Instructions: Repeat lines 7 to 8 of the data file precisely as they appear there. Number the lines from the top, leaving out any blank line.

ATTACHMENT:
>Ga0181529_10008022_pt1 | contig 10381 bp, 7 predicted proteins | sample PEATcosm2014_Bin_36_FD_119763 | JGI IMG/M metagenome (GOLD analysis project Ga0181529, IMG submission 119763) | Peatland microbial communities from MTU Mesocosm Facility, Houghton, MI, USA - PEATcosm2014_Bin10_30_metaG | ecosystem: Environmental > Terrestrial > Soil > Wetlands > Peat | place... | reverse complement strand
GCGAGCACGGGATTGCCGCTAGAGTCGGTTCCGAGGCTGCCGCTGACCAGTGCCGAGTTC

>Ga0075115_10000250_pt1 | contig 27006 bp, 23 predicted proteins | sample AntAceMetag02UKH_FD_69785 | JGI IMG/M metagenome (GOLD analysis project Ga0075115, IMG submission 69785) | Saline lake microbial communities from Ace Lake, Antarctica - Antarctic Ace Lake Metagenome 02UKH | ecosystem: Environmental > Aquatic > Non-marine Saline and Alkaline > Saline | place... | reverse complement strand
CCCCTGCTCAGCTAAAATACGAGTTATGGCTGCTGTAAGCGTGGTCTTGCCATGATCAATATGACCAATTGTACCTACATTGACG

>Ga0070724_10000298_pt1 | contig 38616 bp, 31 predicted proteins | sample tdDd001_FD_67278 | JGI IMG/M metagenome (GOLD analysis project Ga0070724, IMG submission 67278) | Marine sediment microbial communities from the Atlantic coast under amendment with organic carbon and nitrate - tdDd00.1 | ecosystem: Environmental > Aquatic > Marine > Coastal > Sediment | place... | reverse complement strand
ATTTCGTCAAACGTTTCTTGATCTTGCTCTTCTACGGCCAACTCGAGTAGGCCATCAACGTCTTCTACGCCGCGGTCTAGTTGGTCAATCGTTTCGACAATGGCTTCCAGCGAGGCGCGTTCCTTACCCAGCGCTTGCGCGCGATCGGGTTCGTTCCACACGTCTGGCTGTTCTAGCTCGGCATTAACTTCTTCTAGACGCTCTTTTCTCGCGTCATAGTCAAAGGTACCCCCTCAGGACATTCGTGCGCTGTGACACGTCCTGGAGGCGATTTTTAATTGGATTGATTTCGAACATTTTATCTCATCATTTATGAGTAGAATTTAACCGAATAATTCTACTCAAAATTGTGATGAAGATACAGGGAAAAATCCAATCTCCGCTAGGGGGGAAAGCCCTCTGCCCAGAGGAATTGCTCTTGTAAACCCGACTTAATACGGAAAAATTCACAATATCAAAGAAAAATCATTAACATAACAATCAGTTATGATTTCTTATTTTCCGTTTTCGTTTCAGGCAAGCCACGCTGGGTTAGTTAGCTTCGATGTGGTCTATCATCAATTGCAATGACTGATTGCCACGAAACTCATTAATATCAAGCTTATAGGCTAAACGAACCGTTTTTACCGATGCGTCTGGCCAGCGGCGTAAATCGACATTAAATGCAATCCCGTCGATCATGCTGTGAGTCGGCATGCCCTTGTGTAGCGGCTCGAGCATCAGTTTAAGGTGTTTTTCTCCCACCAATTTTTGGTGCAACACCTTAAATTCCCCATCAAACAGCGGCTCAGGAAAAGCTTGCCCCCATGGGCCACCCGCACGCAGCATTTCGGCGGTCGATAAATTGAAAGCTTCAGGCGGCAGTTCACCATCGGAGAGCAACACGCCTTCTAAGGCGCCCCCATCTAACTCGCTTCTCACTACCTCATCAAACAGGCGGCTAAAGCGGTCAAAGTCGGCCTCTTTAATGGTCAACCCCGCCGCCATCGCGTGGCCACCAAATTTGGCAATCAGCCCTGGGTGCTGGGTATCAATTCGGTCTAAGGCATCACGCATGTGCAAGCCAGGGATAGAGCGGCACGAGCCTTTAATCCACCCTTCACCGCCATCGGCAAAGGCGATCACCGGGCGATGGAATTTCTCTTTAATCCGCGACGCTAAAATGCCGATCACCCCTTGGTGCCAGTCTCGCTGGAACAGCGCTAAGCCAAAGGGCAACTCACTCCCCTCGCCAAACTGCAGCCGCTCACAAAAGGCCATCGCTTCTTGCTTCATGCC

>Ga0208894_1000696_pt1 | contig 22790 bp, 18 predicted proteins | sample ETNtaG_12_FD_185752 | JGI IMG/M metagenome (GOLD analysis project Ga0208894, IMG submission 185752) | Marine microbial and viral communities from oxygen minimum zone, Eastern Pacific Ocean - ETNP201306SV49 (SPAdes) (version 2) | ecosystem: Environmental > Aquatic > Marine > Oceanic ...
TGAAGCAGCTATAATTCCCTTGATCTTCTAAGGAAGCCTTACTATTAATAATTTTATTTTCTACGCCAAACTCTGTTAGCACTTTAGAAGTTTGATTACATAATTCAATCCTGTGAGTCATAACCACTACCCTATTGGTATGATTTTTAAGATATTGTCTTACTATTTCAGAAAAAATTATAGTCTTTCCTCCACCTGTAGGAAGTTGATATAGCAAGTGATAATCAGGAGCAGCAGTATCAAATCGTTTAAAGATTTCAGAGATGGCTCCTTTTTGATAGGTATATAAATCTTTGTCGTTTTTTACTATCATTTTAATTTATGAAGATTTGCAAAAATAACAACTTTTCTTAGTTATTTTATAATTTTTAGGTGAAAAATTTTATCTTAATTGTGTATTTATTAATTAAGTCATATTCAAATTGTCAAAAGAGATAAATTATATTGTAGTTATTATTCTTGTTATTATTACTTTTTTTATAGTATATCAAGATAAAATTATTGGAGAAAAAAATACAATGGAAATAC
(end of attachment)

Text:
>Ga0208894_1000696_pt1 | contig 22790 bp, 18 predicted proteins | sample ETNtaG_12_FD_185752 | JGI IMG/M metagenome (GOLD analysis project Ga0208894, IMG submission 185752) | Marine microbial and viral communities from oxygen minimum zone, Eastern Pacific Ocean - ETNP201306SV49 (SPAdes) (version 2) | ecosystem: Environmental > Aquatic > Marine > Oceanic ...
TGAAGCAGCTATAATTCCCTTGATCTTCTAAGGAAGCCTTACTATTAATAATTTTATTTTCTACGCCAAACTCTGTTAGCACTTTAGAAGTTTGATTACATAATTCAATCCTGTGAGTCATAACCACTACCCTATTGGTATGATTTTTAAGATATTGTCTTACTATTTCAGAAAAAATTATAGTCTTTCCTCCACCTGTAGGAAGTTGATATAGCAAGTGATAATCAGGAGCAGCAGTATCAAATCGTTTAAAGATTTCAGAGATGGCTCCTTTTTGATAGGTATATAAATCTTTGTCGTTTTTTACTATCATTTTAATTTATGAAGATTTGCAAAAATAACAACTTTTCTTAGTTATTTTATAATTTTTAGGTGAAAAATTTTATCTTAATTGTGTATTTATTAATTAAGTCATATTCAAATTGTCAAAAGAGATAAATTATATTGTAGTTATTATTCTTGTTATTATTACTTTTTTTATAGTATATCAAGATAAAATTATTGGAGAAAAAAATACAATGGAAATAC